Brislen on Tech
The digital divide
I listed the digital divide as the single biggest issue facing the new CTO, as something that needed to be addressed immediately.
That didn't work out so well but the issue remains high on the list of things that need fixing in New Zealand, albeit on a list with some good company. Teaching and health issues are up there, along with public transport, decent employment laws, better privacy and data management legislation and a bunch of other things to boot.
But it's definitely up there on the list.
I'm not just talking about the urban-rural divide, although that's the most obvious one. We are developing a two-tier network and, as Hamish MacEwan says so well in his piece below, there is a cost to that decision.
How much would it cost the country to extend fibre out to the vast bulk of the population. And as a corollary, how much would it cost us not to do that?
These are questions that have plagued the New Zealand telco market for nearly a decade now, and while we're still making leaps and bounds and getting ahead of our nearest neighbours (cough cough Australia cough) we could do so much more.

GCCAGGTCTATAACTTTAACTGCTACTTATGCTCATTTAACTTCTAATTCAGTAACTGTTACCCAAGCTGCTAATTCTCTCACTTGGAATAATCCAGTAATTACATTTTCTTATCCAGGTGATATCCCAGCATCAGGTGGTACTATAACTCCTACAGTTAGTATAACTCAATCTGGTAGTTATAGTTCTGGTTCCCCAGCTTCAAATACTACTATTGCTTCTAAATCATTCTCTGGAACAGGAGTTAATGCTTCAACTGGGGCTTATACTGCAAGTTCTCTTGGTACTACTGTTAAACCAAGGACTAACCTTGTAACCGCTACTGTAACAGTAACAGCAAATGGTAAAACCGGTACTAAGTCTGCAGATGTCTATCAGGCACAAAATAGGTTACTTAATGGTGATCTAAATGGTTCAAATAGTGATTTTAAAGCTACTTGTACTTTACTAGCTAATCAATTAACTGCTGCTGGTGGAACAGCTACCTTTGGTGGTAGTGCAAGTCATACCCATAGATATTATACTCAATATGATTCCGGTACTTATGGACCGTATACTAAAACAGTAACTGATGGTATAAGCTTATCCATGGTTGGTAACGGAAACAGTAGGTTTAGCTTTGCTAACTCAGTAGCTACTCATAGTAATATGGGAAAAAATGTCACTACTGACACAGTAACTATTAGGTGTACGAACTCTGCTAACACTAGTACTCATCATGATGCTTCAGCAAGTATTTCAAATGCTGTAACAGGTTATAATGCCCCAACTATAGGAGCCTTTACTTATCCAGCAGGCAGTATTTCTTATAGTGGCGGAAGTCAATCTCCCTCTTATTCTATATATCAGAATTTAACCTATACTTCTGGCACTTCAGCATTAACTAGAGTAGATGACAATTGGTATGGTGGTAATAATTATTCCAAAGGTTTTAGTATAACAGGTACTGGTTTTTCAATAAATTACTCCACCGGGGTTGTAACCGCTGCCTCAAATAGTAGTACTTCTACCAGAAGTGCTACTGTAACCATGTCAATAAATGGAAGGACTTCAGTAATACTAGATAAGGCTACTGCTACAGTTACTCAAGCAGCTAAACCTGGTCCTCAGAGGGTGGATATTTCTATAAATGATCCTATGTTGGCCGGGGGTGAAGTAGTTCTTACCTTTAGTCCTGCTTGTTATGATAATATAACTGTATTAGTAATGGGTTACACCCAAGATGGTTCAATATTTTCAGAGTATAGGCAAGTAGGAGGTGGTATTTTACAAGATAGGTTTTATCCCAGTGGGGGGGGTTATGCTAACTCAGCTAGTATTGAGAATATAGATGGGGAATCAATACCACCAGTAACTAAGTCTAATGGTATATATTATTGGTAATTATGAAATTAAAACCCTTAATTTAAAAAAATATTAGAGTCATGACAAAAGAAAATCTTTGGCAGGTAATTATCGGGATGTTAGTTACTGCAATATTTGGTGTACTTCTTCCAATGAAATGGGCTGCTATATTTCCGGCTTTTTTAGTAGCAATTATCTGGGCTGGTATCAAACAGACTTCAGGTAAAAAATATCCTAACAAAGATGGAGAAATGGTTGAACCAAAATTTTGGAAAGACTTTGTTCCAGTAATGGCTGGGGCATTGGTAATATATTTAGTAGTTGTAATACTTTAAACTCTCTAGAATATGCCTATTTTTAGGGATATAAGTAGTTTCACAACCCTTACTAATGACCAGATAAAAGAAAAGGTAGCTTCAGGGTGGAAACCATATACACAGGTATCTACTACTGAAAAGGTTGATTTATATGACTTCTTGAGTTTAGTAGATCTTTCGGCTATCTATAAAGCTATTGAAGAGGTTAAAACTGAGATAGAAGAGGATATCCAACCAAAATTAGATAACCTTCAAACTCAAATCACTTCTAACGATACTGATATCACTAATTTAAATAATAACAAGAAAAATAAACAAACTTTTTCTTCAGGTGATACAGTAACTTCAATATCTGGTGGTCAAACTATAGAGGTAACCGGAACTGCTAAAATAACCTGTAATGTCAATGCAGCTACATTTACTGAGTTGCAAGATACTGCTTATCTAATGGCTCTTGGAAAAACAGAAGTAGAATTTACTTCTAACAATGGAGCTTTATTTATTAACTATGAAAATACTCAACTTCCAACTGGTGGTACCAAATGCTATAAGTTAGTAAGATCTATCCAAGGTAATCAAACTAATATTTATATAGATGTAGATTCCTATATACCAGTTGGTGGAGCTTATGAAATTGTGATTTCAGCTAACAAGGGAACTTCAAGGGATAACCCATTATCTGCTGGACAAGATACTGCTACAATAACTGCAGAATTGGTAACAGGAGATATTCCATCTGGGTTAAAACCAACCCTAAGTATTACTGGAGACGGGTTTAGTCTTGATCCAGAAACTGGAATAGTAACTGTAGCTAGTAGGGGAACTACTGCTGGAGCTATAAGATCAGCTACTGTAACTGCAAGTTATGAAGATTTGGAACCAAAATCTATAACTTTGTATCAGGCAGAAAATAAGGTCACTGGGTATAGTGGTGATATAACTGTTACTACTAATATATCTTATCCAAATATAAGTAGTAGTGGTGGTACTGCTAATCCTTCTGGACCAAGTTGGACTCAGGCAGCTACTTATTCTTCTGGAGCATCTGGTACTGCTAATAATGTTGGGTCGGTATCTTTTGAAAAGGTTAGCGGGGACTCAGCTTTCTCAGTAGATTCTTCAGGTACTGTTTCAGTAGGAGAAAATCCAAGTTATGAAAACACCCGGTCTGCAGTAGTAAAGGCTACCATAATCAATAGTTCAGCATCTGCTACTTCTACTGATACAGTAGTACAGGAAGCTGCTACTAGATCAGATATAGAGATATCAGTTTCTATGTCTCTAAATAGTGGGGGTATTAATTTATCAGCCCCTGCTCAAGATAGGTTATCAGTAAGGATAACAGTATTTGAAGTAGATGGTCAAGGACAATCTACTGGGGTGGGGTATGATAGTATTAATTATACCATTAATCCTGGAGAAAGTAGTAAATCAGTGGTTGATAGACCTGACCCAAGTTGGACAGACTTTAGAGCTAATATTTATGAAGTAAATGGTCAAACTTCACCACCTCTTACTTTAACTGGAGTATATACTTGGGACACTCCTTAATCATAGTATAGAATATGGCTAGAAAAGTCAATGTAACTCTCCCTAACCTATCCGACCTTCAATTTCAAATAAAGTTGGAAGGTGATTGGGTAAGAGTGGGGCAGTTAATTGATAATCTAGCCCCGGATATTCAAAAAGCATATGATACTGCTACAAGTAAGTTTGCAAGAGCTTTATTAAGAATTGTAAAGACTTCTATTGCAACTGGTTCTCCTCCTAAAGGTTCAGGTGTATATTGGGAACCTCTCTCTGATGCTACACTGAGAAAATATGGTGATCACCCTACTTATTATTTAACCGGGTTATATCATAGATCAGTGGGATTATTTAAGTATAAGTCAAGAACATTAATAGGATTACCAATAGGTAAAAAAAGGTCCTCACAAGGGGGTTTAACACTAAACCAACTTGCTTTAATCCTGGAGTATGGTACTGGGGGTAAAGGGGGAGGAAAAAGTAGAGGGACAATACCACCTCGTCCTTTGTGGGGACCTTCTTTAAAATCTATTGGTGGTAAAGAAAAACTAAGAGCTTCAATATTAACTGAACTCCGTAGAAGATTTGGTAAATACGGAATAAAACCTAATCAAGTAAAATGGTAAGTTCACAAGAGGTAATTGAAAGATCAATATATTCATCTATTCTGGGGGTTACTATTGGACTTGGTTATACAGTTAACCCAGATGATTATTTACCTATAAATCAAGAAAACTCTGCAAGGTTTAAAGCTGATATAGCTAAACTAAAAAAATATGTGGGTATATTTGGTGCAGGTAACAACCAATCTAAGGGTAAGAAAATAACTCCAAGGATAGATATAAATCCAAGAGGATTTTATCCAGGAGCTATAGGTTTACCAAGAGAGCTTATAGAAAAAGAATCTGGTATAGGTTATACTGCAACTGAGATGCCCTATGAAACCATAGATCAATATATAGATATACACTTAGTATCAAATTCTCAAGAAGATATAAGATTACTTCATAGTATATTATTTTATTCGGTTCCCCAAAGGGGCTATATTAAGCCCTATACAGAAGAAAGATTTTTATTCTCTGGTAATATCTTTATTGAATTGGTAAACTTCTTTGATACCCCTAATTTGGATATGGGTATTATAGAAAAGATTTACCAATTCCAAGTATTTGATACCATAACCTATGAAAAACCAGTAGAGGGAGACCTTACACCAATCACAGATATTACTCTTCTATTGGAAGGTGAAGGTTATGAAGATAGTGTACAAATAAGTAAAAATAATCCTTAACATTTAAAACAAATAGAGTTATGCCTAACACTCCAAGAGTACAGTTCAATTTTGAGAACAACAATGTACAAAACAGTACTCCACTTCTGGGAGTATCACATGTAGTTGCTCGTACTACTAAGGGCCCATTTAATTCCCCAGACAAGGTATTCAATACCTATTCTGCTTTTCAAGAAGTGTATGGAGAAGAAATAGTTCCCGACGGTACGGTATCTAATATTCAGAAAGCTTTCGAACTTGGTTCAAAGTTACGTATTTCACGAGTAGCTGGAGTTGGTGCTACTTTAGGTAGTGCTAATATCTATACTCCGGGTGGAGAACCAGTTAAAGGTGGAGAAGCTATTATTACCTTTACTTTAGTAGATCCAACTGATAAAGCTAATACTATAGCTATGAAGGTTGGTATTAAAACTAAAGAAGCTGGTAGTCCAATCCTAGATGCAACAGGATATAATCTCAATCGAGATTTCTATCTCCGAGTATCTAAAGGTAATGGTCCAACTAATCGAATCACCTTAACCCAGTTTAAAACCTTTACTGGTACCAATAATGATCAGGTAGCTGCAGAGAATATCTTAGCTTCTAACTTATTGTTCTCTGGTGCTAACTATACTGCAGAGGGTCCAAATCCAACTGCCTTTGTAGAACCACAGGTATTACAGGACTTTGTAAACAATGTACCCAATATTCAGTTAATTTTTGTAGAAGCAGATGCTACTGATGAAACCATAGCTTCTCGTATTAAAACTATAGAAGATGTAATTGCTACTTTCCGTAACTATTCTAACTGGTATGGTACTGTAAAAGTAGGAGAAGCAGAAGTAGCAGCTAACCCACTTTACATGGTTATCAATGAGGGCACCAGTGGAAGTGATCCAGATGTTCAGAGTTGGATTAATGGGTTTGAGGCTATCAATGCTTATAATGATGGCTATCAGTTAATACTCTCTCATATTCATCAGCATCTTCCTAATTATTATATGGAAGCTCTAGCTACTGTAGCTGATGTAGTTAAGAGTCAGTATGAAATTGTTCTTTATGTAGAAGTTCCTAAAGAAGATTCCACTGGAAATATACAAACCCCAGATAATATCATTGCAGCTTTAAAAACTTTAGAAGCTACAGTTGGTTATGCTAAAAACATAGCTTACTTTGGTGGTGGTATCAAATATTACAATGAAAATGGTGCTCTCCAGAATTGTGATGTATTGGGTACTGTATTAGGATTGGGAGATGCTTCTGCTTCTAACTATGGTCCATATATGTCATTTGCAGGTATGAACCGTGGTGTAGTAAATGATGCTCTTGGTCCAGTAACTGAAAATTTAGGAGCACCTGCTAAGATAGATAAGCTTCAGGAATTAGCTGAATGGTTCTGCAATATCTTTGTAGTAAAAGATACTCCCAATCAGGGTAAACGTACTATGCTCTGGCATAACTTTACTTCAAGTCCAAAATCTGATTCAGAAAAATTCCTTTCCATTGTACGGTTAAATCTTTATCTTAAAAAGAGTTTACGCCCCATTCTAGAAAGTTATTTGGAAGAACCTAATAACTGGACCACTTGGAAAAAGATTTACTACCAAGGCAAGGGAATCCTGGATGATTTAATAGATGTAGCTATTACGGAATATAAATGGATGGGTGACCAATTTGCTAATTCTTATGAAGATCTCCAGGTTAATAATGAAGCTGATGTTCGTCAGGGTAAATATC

So let's have a look at the urban-rural divide, but let's also have a look at the others. Rich-poor, male-female, young-old. These divides pose as much of a threat to the economy and to our society because if we're building a network for relatively rich white guys, it's not really going to deliver for the country as a whole.
Techblog - Fibre: Finish the Job
Techblog - Examining digital exclusion
Computerworld - InternetNZ, 20/20 Trust push for universal access
Access is king
Some would say the other side of the digital divide discussion (or indeed, the core of the digital divide issue) is one of access. Access to content, access to media, access to communications, access to data.